High Efficiency Speakers

I am interested in building a pair of speakers that would be highly efficient. Something like the klipsch reference line. Thier floor standing loudspeakers have efficiency ratings of 98 dB/1 watt or greater. But they also have a fairly wide response range and are shielded for home theater use.

I don't seem to be able to find any drivers that would give me this capability. Tweeters are no problem, but the only way I can think of to get this kind of efficiency would be to wire together two sets of in series wired drivers and then connect the two pairs in parrales. This shoudl theoretically get me the impedance of 8 ohms and an efficiency of about 98 dB/ 1 watt.

This approuch seems liek overkill though, klipsch does it with two drivers and a horn tweeter. Could someone shed some light on this problem.

Thanks
Mark
 
I am still trying to understand the math invloved with the concept efficiency increasing with more drivers. Non of my calculations seem to support the idea. Admittedly, I am not the best at math, but it seems that if more drivers are used, the power is simply redistributed, and each speaker emits according to the amout of power it receives. If it receives less, its emits less. So 4 speakers configured as two series pairs in parallel, should distribute the power so 1/4 goes to each one, and each emits 1/4 what it would have. I used to think the efficiency went up with more drivers, though.

Now if they are all in parallel, then the power input goes up, causing an increase in total SPL, in fact 4 times more energy output since there is 4 times more input (assuming they are not driven to the point of power compression in any case, and the amp can drive the load without voltage drop). Am i still wrong about this thing?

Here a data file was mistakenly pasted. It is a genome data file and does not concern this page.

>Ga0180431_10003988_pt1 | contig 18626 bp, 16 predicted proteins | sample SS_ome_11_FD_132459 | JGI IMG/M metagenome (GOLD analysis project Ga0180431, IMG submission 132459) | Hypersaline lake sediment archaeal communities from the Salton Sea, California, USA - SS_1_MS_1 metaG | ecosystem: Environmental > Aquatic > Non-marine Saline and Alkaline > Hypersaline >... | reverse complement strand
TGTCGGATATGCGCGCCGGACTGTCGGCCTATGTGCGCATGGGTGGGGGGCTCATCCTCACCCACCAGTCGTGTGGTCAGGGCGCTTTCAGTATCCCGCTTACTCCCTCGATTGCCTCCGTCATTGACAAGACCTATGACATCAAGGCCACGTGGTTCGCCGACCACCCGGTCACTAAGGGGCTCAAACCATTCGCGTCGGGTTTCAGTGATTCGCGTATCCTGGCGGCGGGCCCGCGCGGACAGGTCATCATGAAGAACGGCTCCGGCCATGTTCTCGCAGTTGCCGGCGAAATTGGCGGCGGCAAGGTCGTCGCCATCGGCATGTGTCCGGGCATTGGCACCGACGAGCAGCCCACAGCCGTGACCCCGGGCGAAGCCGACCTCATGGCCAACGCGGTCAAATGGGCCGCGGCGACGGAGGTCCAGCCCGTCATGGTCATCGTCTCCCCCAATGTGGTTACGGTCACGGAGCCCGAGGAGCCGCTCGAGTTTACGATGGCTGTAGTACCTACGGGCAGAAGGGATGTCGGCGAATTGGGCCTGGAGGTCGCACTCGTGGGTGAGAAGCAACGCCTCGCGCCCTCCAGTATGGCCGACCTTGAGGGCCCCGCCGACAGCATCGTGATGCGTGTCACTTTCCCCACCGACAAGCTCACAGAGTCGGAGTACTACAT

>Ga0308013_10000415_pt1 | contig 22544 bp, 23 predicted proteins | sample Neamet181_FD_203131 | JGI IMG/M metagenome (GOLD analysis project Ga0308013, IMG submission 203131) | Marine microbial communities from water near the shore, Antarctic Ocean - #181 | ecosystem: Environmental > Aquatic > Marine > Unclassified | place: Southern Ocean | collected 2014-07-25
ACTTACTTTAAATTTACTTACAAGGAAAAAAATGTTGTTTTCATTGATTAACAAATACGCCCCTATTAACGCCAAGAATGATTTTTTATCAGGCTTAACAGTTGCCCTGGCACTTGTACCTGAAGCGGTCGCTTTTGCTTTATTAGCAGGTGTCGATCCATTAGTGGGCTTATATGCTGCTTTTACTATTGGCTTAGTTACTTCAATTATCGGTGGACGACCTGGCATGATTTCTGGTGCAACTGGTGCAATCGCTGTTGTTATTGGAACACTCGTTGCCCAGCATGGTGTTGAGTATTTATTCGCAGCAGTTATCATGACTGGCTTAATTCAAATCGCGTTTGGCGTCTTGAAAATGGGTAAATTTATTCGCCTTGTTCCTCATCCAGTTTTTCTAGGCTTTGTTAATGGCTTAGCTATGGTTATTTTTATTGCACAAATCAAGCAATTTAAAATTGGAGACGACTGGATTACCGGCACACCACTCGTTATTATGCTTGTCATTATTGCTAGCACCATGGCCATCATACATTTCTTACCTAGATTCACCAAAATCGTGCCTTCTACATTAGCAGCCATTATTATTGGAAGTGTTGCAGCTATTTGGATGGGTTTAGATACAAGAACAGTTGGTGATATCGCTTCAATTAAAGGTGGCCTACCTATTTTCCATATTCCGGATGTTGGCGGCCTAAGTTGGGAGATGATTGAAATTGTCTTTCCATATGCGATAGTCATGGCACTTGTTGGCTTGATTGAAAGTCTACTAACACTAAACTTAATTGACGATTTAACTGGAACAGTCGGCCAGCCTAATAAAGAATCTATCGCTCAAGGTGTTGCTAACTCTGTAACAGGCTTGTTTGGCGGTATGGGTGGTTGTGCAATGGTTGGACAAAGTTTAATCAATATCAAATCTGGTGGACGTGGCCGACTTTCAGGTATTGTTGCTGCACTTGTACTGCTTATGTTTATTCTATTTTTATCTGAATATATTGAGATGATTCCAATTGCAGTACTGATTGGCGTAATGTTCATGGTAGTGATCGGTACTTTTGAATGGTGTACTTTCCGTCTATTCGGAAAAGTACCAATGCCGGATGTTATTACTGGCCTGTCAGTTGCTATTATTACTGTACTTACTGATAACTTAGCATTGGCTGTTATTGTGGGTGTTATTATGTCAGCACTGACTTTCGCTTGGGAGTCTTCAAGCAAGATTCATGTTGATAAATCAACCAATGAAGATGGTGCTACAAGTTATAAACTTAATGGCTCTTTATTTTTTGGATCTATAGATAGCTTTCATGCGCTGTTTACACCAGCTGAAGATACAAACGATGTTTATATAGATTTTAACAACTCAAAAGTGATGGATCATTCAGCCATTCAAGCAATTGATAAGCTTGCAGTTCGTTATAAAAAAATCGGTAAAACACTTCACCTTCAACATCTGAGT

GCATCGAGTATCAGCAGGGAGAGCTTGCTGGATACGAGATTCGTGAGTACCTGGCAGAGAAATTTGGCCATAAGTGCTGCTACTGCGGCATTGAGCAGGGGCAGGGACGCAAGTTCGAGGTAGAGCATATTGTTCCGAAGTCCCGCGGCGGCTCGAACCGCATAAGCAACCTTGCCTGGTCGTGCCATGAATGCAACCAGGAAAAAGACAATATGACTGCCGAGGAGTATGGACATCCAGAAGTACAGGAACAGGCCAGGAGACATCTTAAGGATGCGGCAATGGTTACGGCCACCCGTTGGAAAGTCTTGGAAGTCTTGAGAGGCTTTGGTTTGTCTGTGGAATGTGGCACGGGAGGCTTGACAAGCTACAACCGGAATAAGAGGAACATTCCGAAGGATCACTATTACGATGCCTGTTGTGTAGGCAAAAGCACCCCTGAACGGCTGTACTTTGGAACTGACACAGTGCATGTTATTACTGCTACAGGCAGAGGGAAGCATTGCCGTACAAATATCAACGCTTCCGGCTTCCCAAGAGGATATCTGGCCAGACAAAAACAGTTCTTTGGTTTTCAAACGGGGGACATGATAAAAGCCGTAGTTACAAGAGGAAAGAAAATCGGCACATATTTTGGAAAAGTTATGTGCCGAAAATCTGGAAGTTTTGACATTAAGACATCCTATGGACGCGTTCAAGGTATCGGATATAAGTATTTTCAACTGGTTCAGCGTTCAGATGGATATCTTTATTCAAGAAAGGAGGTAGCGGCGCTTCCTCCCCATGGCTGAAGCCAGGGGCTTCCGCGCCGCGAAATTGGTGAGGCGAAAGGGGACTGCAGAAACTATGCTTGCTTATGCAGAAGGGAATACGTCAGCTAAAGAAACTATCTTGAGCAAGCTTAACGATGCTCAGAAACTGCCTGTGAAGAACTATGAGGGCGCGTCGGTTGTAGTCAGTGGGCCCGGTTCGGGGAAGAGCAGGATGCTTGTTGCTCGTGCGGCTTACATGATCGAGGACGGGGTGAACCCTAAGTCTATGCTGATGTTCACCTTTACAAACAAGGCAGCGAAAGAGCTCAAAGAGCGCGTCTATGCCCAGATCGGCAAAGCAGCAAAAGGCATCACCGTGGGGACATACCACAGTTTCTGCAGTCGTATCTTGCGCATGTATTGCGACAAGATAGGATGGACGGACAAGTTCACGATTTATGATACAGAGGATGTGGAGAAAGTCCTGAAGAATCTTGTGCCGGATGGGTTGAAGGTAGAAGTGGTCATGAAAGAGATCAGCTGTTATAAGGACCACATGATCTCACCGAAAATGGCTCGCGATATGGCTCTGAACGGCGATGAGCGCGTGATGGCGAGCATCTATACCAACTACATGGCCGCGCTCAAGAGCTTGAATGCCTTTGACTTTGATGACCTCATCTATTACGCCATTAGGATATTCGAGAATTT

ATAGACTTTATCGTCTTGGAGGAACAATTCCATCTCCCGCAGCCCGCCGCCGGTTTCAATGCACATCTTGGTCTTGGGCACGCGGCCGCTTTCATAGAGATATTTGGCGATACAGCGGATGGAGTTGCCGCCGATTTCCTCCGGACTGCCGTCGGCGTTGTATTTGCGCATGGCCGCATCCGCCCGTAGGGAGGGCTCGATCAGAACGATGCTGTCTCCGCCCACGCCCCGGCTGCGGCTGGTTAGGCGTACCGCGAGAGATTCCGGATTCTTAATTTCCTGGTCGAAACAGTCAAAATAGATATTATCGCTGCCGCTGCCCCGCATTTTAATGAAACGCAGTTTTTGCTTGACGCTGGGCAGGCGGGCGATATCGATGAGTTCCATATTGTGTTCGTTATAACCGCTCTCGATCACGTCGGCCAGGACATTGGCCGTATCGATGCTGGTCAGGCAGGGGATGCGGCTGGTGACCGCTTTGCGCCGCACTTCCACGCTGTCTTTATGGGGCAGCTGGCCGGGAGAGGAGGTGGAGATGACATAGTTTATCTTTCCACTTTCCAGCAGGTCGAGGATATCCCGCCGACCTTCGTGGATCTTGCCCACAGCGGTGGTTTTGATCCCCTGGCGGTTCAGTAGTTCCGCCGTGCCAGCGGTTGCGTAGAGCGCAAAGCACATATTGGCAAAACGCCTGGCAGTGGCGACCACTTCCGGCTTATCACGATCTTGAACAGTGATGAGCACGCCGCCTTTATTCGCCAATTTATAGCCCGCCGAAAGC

DB vs SPL

You guys are close. Wiring up speakers in parallel or series deals with the resistance the output of the amp sees. The resistance the amp sees determines how much power the amp puts out. This is known as load. When you double your speakers and double your power you gain 3 db. That is going from 1 speaker to 2 to 4 to 8 to 16. Now each speaker has a rating of 90 db at 1w/1m, and if you had 16 speakers driven by a 16 watt amp you would figure 90 db + 12 more db because we doubled 4 times. 4 x 3db = 12 db. If a speaker is 90db at 1w/1m and it can handle 100 watts, then at 100 watts its db gain would be determined by watts = log x 10 = 20db . 20db + our original 90db = 110db at 1 meter. Now if we hook up 8 amps at 100 watts per channel to 16 of these speakers we gain 12 more db to give us 122 db at 1 meter. Now for every doubling of distance away from our speaker we are we lose 6 db. From 1m to 2m to 4m to 8m to 16m we just lost 24db. Seems unfair to pay so much for 3db and then lose more by stepping back a little bit. This is the reason for those monster pas at the concerts. How you would apply this to multiple drivers in a cabinet with a crossover must be answered by someone else. I don't have the design background that other members do.

As far as parallel, 4 8 ohm drivers in parallel would give you 2 ohms. This is going to make the amp attempt to output more power if it can. If it can't your shopping for another amp. Ideally, you would balance an output with a driver of the same rating. If the amp puts out 200 watts a channel into 8 ohms match it with a 200 watt, 8 ohm driver. If an amp puts out 300 watts into 4 ohms match it with two 150 watt 8 ohm drivers wired in parallel. Series and parallel are circuits that help us match drivers to amplifier outputs to more efficiently utilize our money.:D
 
Thanks for your reply PassFan.

I know understand why my idea wouldn't work as expected. I was sort of thinking that logically it didn't make sense. However some information I had acquired in the past made me think it might work. I suppose that information wasn't the whole story.

Now I would like to ask if anyone has any insight into how klipsch produces such high efficiency speakers. Thier ratings for the whole box are upwards of 98 dB at one watt. In my personal browsing of audio sites I have never seen any high efficiency designs for home audio that weren't some kind of horn loaded design.